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Another Voice: Free tuition program will expand access to college

By Jim Malatras

The key to economic mobility for our working- and middle-class families is higher education. By 2024, 3.5 million jobs in New York State will require an associate’s degree or higher – roughly 420,000 more jobs than in 2014.

However, for many of our working- and middle-class families, college is still out of reach.

That’s why Gov. Andrew M. Cuomo has proposed the Excelsior Scholarship that would make more than 900,000 families making up to $125,000 a year eligible for free tuition at any of our public colleges – SUNY and CUNY. The governor’s plan would be the first in the nation to offer free tuition for both community colleges and four-year schools.

But the governor’s bold plan has been twisted and distorted by some special-interest groups.

Many opponents have criticized the program’s low cost as inaccurate and a misrepresentation. Nothing could be further from the truth. While it’s true the cost of the program is low, that is because it leverages New York’s already robust Tuition Assistance Program with federal grant funding, and then fills in any remaining gaps to close the “last mile” of tuition costs.

Other special interests have decried that the plan treats private schools unfairly. Not even close. The governor believes in choice in education. That is why this year the governor’s budget provides more than $400 million in state assistance to private colleges – supporting some 90,000 students attending these schools across the state. But the fact is, tuition at New York’s private colleges is much higher than at public institutions.

The state simply cannot make private school tuition-free, nor should it fully underwrite significant private school tuitions.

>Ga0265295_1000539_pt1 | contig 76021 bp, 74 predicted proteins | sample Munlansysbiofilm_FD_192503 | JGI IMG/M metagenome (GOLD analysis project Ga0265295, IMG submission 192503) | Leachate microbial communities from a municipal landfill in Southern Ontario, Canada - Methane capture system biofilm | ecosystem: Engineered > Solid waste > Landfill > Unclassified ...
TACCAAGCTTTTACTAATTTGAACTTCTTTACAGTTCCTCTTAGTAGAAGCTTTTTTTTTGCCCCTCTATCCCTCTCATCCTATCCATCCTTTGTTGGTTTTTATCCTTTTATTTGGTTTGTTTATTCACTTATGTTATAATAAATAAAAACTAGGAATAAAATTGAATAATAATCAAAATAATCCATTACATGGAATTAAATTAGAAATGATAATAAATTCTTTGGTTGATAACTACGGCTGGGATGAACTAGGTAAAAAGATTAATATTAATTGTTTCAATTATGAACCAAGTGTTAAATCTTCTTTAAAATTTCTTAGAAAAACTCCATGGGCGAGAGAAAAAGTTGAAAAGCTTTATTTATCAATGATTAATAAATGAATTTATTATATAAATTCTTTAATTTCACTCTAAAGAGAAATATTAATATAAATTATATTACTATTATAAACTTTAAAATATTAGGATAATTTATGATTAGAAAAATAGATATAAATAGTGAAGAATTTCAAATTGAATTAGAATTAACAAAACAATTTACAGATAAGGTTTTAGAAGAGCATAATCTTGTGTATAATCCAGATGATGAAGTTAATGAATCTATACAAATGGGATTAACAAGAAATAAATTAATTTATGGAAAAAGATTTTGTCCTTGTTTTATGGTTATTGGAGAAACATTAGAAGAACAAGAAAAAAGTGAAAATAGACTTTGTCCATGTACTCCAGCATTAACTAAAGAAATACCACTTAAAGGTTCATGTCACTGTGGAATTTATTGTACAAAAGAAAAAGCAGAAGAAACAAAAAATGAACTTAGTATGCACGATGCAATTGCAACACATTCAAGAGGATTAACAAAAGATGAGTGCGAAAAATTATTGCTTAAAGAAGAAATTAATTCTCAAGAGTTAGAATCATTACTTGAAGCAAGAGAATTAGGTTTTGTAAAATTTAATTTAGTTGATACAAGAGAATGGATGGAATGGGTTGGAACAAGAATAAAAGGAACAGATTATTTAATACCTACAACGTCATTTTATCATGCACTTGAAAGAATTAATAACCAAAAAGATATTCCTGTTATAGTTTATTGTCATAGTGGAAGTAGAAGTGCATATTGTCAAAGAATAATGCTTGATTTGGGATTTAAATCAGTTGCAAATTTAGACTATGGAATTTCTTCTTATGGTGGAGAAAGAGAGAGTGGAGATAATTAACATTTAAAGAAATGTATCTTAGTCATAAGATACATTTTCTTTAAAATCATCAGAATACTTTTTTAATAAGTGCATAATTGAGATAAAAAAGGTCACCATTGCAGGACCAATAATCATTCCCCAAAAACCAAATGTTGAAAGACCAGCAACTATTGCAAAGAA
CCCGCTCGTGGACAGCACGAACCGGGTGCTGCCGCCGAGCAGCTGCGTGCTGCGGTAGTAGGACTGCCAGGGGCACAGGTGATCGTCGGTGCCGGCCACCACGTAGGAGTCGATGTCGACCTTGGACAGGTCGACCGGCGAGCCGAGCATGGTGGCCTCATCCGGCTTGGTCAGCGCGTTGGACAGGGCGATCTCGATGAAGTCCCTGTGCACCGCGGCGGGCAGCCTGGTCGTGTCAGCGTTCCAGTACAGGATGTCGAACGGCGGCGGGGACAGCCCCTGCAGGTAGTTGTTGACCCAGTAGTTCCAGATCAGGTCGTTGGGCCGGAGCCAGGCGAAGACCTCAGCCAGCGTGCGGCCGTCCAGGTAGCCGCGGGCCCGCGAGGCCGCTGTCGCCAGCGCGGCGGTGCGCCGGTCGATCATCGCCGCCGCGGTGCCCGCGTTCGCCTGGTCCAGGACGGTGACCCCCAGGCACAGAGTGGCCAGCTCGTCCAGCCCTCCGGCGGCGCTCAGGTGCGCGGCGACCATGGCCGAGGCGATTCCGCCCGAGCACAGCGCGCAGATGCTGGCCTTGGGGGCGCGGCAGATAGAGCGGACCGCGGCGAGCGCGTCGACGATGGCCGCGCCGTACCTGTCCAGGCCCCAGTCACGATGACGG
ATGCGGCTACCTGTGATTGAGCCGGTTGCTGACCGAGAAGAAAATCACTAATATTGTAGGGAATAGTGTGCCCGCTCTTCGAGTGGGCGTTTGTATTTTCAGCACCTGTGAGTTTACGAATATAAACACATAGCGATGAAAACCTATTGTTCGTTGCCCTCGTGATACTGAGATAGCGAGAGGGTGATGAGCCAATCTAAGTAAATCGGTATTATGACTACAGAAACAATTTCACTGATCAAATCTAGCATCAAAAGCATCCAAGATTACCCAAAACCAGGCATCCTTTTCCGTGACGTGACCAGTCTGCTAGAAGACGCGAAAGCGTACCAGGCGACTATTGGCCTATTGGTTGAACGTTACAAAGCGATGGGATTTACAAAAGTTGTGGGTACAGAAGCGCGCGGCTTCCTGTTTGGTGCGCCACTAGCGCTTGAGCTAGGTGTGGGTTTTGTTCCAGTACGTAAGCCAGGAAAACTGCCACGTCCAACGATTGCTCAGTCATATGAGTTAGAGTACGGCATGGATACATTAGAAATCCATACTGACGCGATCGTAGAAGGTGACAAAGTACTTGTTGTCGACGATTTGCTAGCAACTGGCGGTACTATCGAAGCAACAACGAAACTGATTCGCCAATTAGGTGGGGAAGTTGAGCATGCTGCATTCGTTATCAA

Finally, some have complained that incentivizing a student to graduate on time is a bad thing. The program, while flexible to fit individual student needs, works to significantly reduce student debt by incentivizing students to graduate on time by limiting the free tuition to two or four years, depending on the school. Currently, 91 percent of community college students and 61 percent of four-year students don’t graduate on time. That is simply unacceptable because it drives higher costs and more student debt.

Nationwide, student debt is $1.3 trillion, surpassing credit card debt, car debt and home equity lines of credit as the second-largest source of consumer debt. The governor’s program will work to reverse this trend by improving graduation rates and encouraging on-time completion.

The governor’s Excelsior Scholarship free tuition program is a common-sense way to expand access to higher education for all New Yorkers.

A hundred years ago, having a high school diploma provided workers with a competitive advantage. Today, a college degree has become the basic ticket of admission to the economic opportunity in our economy. For the good of New York, and for the future of our workforce, the Excelsior Scholarship is making that ticket available to everyone.

Jim Malatras is director of state operations for Gov. Andrew M. Cuomo.

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